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Ladies and gentlemen, boys and girls, if you clap your hands and wiggle your toes enough, Fox will make a Deadpool movie. At least that's the theory held by Deadpool and Zombieland co-writer Rhett Reese, who is single-handedly launching his own grassroots campaign, seen above, to get Fox to smell the roses and start telling the story of Wade Wilson. It's not like he's asking for your money. Just click and support the guy's cause.
Reese's cause is simple: Fox owns a property beloved by fans, and they're currently doing absolutely nothing with it. It'll cost a pretty penny, but Fox isn't making three Avatar sequels in a row for nothing, right? The Reese and Paul Wernick-scripted Deadpool was teased a little while back, when a page of their script was used in an effects reel shot and animated years ago - but it only recently saw the light of day. And yes, some of those people who only know Deadpool from his reputation probably thought it was one of the most obnoxious things they've ever seen. Of course, they were right, and that's the point. A Deadpool movie isn't going to give you the portentous speeches of an X-Men film or the broadly-appealing family-friendly glee of The Fantastic Four. Nope, Deadpool was made to antagonize and irritate.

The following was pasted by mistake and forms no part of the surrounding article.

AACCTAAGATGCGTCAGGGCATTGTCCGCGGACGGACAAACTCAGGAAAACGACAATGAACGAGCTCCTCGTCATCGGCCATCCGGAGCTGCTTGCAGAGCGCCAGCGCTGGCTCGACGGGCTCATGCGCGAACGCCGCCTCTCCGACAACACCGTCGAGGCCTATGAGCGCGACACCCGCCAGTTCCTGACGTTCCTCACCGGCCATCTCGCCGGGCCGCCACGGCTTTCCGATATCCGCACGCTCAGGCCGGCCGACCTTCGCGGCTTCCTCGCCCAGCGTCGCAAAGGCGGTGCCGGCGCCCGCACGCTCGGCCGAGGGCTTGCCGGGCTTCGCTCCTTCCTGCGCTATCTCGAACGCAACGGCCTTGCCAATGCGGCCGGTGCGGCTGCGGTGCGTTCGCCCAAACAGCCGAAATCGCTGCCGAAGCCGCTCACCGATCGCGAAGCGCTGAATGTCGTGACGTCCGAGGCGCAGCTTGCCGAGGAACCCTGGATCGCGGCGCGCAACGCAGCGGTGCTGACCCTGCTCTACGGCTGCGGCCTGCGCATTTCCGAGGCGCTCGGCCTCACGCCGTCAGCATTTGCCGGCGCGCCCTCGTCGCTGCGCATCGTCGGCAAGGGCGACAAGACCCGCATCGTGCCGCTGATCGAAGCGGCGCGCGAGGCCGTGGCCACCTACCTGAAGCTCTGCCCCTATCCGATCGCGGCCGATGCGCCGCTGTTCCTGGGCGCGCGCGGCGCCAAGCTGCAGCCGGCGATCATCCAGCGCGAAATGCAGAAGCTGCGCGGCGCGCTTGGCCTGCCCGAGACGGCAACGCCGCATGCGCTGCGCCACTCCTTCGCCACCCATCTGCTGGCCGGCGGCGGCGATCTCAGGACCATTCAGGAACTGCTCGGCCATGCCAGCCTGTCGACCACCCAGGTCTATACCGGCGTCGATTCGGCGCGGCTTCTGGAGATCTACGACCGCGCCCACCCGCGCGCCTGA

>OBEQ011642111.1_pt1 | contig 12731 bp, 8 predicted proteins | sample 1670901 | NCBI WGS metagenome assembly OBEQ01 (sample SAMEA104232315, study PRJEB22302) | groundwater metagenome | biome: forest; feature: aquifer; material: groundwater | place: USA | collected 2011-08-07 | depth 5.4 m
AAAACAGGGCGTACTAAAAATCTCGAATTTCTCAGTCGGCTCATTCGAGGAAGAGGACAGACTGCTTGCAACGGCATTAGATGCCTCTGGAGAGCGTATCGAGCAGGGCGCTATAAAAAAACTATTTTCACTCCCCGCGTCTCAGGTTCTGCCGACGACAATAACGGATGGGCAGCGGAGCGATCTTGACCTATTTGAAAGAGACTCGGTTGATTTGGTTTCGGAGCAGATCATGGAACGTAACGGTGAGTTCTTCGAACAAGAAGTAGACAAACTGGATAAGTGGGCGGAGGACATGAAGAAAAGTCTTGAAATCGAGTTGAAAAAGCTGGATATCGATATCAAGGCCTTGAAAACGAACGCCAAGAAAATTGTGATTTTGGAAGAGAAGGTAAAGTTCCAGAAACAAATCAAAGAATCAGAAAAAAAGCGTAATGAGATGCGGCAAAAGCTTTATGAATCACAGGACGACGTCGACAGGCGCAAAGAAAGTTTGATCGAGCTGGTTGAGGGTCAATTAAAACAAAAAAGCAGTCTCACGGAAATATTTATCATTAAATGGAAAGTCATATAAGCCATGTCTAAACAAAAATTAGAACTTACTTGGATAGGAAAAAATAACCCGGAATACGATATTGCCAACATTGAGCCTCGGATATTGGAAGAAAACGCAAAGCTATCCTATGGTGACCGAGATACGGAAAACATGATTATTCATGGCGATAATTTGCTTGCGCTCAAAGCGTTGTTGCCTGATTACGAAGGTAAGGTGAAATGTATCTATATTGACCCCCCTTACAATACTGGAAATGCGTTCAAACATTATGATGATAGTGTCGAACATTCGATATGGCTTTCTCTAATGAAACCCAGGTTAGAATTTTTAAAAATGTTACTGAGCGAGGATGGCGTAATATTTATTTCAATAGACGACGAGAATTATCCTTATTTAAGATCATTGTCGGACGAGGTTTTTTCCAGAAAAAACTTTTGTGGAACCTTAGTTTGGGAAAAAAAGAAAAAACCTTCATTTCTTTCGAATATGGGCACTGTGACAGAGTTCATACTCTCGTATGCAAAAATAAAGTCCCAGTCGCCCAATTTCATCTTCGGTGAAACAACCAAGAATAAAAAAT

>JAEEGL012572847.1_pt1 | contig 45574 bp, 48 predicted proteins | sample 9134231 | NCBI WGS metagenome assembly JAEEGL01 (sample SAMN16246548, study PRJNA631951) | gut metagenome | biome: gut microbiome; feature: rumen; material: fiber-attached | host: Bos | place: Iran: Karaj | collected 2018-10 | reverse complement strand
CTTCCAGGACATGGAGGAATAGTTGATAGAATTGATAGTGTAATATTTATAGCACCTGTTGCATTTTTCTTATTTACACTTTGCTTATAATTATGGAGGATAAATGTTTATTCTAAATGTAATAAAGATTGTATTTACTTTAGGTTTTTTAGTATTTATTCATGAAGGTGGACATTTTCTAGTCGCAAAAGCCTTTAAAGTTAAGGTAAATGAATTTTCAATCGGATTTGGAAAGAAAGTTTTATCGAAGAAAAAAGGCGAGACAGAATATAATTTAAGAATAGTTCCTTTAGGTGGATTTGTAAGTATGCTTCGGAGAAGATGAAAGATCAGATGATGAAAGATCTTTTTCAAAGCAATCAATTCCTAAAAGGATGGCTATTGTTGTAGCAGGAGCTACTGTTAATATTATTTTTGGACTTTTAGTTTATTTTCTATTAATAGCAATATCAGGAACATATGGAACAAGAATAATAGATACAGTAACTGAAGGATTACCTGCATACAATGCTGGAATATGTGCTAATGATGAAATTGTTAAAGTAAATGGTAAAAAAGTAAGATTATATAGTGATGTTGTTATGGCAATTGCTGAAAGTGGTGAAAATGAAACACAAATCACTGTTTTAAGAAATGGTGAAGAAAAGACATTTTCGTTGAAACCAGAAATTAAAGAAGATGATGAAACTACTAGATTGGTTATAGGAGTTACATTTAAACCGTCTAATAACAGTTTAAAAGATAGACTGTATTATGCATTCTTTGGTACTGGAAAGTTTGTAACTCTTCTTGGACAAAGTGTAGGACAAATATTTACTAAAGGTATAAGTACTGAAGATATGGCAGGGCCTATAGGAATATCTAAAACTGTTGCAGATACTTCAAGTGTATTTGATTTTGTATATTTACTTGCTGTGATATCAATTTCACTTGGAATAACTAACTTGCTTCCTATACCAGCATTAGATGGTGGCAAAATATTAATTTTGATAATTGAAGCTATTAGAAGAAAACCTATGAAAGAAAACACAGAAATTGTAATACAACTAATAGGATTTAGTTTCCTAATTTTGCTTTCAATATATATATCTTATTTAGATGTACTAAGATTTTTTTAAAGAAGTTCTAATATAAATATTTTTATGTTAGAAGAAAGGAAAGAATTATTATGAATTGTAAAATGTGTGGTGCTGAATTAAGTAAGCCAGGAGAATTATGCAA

Deadpool came around at a time when the superhero comics industry was beginning to look up its own Frank Miller-fueled ass. Grim and gritty had become the status quo, Robins were being killed by fan vote, the Phoenix was nuking galaxies, and the Punisher was gunning down entire mob families. The movies haven't reached that point of over-saturation in regards to nihilism, but there is a creeping suspicion that formula has set in for a few examples of the genre. Which is where Deadpool comes in. He's rude, sometimes idiotic, often reckless and never at all reverent. This genre has become big enough that a quipping character like Deadpool could deflate its own importance.
Reese is staging this plea at the right time: Guardians Of The Galaxy - a comic featuring characters with none of the fame or visibility of Deadpool - just went on to become one of Marvel's biggest cinematic success stories. Through Disney, Marvel was able to sell the general moviegoing public on Ronan The Accuser, The Collector and Groot. Why couldn't Fox do the same with the Merc With A Mouth? If anything, they owe the character's fans an apology for what was done to him in X-Men Origins: Wolverine, when he was turned into a silent, laser-shooting henchman, as bizarre a misreading of Deadpool's appeal as there has ever been.
Fox currently has a Marvel project slated for July 2018, and have given no indication what it could be. Maybe the X-Men will jump back into the fray two years after X-Men: Apocalypse. Maybe Fox will introduce X-Force. Or just maybe they'll realize they have a script, they have an actor (Ryan Reynolds), they have a director (Tim Miller), they have a fanbase, and they have a property they could adapt that will surely cost less than the latest X-picture. Stranger things have happened!